Swiss immigration: The 10 golden rules you need to know


The Swiss immigration system is one of the most severe in the world for any non-European citizen planning to move to Switzerland. Following the 2006 voting initiative by the Swiss Conservative party, “Against mass immigration”, the federal law was modified, tightening and restricting conditions for obtaining a Swiss residency permit and Swiss citizenship.

These modifications have one goal: encouraging and supporting the integration of foreigners in Switzerland. In practice, this results in introducing conditions to meet directly linked to the level of integration of the foreigner to be able to receive a permit and to be eligible for naturalization after a number of years.

As a result, some members of our expat community are facing a recurrent issue when applying for or renewing a permit, delivering the required language certificate to be able to live in Switzerland. Thus, Swiss immigration authorities have resumed integration requirements : the capacity of the foreigner to communicate in the language spoken at the place of domicile; the ties of the applicant with the local community and his/her involvement into economic life; the applicant’s compliance with Swiss order and security and lastly; his/her financial stability and autonomy. The canton, when applying their discretionary power in reviewing a non-European permit application or naturalization application, will make sure that all these points are addressed.

This article focuses on non-European citizens, as EU-27/EFTA citizens are regulated by the EU Agreement on the Free Movement of People, allowing any citizen member of one of these countries to settle and work in Switzerland without too many restrictions, as long as they can demonstrate financially stability.

For non-European citizens, the Swiss permit procedure is quite complex and different permits apply for different purposes. Each type of non-European permit application is conditioned depending on the purpose: study, work, family reunification, asylum or retiree permit.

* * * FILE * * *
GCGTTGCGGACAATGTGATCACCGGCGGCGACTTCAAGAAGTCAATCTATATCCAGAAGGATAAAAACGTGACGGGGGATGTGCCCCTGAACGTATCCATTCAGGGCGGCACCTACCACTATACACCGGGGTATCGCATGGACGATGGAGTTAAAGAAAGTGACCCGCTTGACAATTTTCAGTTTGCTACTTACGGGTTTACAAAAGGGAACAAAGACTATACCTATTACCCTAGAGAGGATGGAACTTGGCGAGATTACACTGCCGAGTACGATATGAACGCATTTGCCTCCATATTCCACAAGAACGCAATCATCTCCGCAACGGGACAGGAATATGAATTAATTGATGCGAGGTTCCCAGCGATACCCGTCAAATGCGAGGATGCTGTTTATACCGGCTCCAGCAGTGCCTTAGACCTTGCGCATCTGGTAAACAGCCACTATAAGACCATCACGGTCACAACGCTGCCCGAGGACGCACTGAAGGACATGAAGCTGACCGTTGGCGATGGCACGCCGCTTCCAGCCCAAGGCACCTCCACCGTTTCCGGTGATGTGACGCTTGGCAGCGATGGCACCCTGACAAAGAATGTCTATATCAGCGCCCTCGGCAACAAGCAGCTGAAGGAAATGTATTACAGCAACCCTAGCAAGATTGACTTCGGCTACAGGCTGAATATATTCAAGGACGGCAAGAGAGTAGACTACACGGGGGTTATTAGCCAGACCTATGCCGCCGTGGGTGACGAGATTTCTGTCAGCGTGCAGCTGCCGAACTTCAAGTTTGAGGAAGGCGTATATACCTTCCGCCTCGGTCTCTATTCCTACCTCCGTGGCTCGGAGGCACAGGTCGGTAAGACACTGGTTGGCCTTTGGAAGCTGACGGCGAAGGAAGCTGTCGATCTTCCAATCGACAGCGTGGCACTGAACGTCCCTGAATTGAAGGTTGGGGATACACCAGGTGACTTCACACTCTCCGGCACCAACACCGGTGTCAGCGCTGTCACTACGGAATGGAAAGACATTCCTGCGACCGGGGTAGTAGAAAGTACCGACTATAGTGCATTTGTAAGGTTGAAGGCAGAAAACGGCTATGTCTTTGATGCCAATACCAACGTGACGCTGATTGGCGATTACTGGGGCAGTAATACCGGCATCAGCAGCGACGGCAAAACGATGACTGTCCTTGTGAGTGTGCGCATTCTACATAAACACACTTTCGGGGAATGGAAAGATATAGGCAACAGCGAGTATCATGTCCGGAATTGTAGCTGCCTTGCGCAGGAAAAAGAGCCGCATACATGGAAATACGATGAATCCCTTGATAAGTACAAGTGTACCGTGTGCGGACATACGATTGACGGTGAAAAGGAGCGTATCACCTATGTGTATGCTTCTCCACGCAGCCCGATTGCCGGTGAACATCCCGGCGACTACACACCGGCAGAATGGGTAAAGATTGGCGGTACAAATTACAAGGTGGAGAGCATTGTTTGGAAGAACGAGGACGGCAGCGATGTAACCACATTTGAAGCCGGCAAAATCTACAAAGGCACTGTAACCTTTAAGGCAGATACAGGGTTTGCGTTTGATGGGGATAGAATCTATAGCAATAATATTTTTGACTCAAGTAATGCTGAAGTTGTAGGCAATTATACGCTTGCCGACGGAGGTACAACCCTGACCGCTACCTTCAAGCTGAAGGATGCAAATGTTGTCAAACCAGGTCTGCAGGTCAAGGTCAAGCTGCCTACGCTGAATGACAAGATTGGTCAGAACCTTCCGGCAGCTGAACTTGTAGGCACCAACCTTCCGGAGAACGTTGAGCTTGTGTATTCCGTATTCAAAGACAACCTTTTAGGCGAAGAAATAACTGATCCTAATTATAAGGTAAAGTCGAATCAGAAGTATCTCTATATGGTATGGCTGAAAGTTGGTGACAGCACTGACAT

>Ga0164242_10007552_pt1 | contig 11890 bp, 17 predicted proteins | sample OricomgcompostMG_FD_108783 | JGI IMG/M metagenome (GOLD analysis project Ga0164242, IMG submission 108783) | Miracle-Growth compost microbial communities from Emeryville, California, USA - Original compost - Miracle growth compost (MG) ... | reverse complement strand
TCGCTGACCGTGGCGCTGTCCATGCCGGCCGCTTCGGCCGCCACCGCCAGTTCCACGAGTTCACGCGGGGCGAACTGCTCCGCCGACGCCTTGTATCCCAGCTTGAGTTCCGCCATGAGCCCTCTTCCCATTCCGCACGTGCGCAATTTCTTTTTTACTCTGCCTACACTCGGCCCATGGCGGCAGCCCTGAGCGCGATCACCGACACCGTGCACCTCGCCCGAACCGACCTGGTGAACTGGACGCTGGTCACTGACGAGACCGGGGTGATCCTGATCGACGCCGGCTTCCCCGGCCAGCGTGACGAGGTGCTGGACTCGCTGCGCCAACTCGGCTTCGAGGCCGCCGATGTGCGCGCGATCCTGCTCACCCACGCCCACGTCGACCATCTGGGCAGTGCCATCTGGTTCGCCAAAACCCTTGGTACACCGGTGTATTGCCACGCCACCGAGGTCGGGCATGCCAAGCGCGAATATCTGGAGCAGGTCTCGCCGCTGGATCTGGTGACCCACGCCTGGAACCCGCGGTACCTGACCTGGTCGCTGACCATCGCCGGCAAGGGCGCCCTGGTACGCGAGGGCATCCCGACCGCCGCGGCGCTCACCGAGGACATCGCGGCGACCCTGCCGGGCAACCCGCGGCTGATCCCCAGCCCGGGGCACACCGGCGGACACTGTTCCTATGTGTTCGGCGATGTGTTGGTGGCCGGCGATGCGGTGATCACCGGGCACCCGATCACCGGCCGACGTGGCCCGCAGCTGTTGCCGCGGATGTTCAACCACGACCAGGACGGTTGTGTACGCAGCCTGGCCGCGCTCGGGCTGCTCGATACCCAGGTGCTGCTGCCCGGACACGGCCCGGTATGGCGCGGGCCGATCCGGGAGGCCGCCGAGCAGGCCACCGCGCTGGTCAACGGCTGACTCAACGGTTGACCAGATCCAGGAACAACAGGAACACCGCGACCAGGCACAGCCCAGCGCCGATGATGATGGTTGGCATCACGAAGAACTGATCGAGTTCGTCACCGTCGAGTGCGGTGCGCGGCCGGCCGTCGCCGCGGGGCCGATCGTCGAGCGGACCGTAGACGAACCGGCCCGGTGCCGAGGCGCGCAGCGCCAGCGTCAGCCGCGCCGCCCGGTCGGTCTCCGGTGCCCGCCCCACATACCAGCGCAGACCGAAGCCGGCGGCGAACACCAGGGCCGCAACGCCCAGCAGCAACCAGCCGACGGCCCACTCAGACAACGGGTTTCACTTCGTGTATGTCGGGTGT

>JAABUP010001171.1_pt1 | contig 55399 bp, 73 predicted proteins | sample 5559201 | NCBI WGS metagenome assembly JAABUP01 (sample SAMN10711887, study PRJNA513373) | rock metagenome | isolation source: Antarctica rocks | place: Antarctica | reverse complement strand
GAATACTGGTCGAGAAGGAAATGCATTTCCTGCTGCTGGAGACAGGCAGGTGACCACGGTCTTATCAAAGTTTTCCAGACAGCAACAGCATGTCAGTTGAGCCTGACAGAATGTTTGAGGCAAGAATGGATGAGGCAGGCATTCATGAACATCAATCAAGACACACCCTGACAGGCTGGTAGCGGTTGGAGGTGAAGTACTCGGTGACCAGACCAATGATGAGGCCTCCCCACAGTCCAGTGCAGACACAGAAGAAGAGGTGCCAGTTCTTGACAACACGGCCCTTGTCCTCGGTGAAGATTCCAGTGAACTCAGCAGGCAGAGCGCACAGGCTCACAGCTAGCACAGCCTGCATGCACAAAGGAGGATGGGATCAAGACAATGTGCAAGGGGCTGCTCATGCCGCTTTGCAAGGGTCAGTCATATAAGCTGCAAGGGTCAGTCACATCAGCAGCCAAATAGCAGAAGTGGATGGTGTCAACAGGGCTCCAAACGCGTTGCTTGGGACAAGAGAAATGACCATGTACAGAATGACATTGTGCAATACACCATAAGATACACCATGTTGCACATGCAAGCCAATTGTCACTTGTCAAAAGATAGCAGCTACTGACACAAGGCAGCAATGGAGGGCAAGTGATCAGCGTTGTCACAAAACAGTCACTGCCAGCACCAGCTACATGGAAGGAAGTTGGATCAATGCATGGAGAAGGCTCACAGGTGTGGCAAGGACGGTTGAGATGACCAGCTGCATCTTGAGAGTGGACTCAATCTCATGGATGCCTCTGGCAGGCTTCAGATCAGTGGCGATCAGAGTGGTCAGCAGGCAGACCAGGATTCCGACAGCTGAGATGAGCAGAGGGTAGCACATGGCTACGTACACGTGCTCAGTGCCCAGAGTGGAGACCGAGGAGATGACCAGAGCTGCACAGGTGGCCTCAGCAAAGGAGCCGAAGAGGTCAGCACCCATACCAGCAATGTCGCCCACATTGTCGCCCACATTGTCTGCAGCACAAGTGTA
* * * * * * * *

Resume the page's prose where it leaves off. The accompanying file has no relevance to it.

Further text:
So, what are the golden rules to keep in mind?

Rule 1

Make the effort to learn the language. At some stage, you will need to demonstrate a Fide language certificate showing that you can communicate in the language spoken at the place of your domicile. Different levels apply for different permits, and make sure that every member of your family is making efforts to learn the local language. B1 level spoken is required for permanent residency and naturalization.

Rule 2

Make sure you build social ties with your local community. It is assumed that through your job or your studies, you build up a social network with locals, but it is not always the case. If your work environment or school institution involves only expats speaking English, connect with locals by joining a local association or club. This could be useful later if you wish to apply for a fast-tracked C permit after 5 years of residency or for naturalization, where you will have to justify of existing social ties with your local community.

Rule 3

Avoid requesting financial support from General Hospice, if you can. If you find yourself in a situation of personal distress or if you are requesting asylum, it is difficult to avoid the financial help provided by the state. However, when you are applying for a B and C permit, you will have to produce an attestation from General Hospice showing that you have not received any help for the past 5 years and that you are financially independent. For an asylum seeker who has been receiving financial support and who wishes to transform an F permit into a B, theses aspects will be reviewed carefully by the canton.

Rule 4

Pay your bills and avoid pursuits being registered in your name. Thus, when applying for any type of permit or when renewing a B permit, an attestation of non-pursuit is required to ensure that you are following the rules and paying your bills. A pursuit can last for a while on your track record if you do not specifically ask to have it removed after settling the late bill.